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Wills, Probate & Trust

Your £1M inheritance tax free allowance is finally here… or is it?!

Monday, April 6, 2020

At the moment I am finding it hard to remember a time pre Covid-19. Before that it felt like Brexit had been with us forever. But, if you think back very hard, before all of that, when Boris was still the Mayor of London, you might remember an announcement that the inheritance tax threshold would be increased to £1M. Well today, 6th April 2020, is the day when that announcement finally becomes reality….. well sort of. In reality, having the full allowance available depends on many things, including the contents of your Will.

So how do you work out if you are entitled to a £1M tax allowance? The simple answer is “with great difficulty, and not without professional guidance”. However the points below might assist you in identifying if the allowance could be relevant to you and whether you need to take further action to make sure that you can claim it:

  1. The Nil Rate Band has not changed. This is still £325,000 per person.
  2. The change is the introduction of the Residence Nil Rate Band, which for deaths on or after 6 April 2020 is up to £175,000.
  3. If the full Nil Rate Band and Residence Nil Rate Band are available then this totals £500,000 (or the magic £1,000,0000 per couple).
  4. If your spouse has predeceased you may be able to claim an additional allowance, but you will need certain information about their estate to do so.
  5. The amount of the Residence Nil Rate Band that can be claimed is limited by:
    • The value of your residence (less any mortgage);
    • The value of your estate overall – large estates of over £2M will struggle to claim any additional allowance at all.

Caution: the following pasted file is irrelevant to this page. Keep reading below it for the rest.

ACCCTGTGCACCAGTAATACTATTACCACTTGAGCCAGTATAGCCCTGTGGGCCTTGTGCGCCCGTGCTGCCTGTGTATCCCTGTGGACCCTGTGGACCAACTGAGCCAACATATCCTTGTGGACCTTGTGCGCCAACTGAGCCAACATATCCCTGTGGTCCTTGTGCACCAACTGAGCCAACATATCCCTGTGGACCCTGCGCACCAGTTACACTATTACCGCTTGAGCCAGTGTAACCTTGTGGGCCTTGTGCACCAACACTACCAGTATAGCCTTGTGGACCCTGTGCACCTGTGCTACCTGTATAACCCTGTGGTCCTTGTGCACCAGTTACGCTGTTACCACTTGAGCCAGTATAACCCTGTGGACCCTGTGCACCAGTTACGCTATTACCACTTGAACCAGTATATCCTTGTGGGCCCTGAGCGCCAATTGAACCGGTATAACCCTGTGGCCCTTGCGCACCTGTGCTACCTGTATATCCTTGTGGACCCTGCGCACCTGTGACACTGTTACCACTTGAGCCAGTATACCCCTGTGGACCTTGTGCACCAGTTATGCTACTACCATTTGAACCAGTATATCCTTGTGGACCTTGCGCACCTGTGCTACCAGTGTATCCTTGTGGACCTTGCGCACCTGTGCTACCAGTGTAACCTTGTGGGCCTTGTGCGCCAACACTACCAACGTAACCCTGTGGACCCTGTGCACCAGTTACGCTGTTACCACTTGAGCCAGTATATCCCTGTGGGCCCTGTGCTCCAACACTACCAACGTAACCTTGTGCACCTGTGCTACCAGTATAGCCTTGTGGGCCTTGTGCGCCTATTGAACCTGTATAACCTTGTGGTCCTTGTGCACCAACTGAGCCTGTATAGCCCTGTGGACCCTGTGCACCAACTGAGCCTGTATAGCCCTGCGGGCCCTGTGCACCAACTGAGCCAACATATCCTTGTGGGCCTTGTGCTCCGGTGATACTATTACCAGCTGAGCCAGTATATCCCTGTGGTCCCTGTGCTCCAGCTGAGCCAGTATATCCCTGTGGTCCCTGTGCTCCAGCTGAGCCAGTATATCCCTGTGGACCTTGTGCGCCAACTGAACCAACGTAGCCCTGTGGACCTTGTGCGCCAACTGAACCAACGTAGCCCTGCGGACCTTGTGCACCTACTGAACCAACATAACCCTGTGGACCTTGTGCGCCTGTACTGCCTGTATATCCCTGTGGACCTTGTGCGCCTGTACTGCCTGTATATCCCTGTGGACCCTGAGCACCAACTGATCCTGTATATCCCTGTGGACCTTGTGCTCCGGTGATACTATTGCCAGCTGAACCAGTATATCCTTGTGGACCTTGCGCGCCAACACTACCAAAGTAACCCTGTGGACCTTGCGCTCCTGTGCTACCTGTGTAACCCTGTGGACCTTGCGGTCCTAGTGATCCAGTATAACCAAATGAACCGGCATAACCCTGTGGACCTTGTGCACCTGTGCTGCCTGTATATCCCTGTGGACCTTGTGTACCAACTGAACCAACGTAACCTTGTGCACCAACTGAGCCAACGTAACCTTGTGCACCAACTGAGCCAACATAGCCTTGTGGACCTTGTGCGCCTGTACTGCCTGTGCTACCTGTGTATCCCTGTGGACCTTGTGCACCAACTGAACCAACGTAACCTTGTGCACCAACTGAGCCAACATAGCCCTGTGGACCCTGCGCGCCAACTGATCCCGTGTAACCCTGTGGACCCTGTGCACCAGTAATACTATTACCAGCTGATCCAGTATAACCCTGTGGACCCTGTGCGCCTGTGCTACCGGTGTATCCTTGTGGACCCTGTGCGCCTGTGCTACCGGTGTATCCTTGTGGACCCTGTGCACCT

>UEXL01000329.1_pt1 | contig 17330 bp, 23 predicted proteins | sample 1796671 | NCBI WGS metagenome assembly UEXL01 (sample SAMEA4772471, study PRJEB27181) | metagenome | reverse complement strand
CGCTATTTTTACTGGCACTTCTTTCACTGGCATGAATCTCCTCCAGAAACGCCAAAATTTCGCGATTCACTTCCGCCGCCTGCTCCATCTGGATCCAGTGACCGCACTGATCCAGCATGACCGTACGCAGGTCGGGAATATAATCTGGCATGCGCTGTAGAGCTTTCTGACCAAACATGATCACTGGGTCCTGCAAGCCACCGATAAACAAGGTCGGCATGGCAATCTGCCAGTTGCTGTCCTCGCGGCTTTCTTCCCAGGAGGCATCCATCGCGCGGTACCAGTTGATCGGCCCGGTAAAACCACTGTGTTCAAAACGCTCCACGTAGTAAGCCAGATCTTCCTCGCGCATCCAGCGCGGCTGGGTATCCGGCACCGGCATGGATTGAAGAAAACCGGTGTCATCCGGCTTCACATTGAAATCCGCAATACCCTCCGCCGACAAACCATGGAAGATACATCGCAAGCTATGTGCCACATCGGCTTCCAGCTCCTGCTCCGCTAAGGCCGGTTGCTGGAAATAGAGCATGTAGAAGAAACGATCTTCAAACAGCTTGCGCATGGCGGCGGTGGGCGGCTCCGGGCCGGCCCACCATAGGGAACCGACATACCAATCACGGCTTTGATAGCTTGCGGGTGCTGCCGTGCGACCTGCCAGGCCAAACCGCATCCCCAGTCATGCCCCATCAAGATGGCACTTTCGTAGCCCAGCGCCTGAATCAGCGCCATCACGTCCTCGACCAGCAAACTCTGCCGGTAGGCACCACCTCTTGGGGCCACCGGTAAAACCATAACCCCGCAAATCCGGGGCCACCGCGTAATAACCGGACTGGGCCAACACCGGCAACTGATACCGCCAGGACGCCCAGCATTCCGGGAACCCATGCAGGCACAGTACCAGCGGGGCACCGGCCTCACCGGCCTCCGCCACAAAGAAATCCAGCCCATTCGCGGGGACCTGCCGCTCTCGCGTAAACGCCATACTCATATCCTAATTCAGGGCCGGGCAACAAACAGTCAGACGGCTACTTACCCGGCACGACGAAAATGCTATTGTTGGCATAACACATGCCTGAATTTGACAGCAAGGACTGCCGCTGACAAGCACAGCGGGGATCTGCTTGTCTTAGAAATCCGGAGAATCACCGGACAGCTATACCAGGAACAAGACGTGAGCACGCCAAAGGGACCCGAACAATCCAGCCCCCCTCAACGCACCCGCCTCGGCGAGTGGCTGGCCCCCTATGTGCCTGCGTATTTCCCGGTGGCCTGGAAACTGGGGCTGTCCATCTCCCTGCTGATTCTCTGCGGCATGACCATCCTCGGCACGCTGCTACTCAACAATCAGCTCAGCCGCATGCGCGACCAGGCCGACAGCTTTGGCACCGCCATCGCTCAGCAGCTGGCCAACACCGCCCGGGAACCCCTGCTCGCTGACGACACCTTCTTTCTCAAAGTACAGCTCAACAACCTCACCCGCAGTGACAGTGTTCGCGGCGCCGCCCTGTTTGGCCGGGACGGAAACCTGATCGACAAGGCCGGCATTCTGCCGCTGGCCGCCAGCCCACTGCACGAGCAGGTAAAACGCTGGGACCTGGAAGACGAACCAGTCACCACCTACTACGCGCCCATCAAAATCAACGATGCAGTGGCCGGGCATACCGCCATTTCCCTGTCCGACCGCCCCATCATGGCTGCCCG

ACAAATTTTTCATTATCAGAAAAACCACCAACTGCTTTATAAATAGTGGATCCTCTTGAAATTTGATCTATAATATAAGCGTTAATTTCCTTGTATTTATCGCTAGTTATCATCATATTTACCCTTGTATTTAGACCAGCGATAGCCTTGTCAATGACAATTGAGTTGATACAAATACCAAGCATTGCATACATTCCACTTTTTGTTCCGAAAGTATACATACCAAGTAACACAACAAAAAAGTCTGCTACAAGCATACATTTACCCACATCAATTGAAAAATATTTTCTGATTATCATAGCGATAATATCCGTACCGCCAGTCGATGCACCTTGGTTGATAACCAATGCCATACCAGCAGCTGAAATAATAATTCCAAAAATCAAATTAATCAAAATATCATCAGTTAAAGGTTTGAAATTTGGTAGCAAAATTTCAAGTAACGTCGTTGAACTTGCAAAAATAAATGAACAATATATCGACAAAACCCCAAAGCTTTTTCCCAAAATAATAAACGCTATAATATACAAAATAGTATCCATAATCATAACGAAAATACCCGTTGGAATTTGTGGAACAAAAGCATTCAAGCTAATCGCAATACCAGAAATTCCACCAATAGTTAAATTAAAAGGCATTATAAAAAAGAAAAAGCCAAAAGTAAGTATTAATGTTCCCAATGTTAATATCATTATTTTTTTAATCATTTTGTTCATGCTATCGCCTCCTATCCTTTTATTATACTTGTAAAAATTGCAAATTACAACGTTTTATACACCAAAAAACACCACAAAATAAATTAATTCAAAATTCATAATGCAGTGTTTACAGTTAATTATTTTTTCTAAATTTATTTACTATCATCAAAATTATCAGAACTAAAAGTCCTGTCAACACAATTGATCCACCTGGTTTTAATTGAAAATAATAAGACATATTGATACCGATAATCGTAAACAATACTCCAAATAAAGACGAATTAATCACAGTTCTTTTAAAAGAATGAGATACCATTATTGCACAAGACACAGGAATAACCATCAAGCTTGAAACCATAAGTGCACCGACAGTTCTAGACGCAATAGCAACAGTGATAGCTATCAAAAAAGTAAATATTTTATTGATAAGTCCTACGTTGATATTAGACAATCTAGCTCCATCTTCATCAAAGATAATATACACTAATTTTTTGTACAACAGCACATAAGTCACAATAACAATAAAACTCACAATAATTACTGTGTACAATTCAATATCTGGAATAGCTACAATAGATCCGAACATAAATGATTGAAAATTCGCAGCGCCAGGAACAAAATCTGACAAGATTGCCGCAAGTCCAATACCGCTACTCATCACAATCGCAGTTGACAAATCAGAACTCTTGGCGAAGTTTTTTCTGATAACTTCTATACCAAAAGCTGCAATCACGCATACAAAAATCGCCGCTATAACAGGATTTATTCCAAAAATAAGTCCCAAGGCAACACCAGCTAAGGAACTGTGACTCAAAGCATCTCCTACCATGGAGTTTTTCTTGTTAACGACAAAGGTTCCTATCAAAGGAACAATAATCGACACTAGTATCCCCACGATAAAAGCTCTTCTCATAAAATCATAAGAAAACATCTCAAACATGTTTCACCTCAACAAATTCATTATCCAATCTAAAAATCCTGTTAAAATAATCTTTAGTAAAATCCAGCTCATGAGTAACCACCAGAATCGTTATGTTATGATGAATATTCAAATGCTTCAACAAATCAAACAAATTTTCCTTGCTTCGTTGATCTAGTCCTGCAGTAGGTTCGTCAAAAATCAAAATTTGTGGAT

• Who your residence is passing to on your death – In broad terms this must be your children or grandchildren. Your spouse, partner or civil partner do not feature on this list of qualifying beneficiaries.
    • How your residence is passing to beneficiaries on your death – if it is via a trust (which includes a gift when a beneficiary reaches a certain age) then it must be the right type of trust.

Are you at risk of losing your additional allowance? The answer might be ‘Yes’ if your estate is over £325,000 and any of the following apply:

  1. You have not made a Will
  2. Your Will contains gifts to grandchildren upon them reaching a particular age (or to your children at an age later than 25)
  3. Your Will contains trusts – For example, did you make a ‘tax planning Will” before 2008? If you did then this may prevent the Residence Nil Rate Band being available.
  4. You have a large mortgage on your residence, but your other assets could push your estate over £325,000
  5. Your estate is worth over £2m
  6. You have downsized to a smaller property since 2015
  7. You are widowed and do not have full information available regarding your late spouse’s estate.

These issues can all be overcome, but the rules are too complex and there are too many traps to navigate successfully without guidance. The good news is that we can quickly and identify any issues as part of our free Will Review. We can either then put your mind at rest that all is on order,  or suggest solutions to maximise your allowance and minimise any IHT bill. The solution may be something very simple such as a small amendment to your Will, or collating certain records. With the Residence Nil Rate Band providing a reduction to your inheritance tax bill of up to £70,000 per person (£140,000 per couple) it really is worth making sure that you have everything in place for your family to quickly and easily make this claim on your death.

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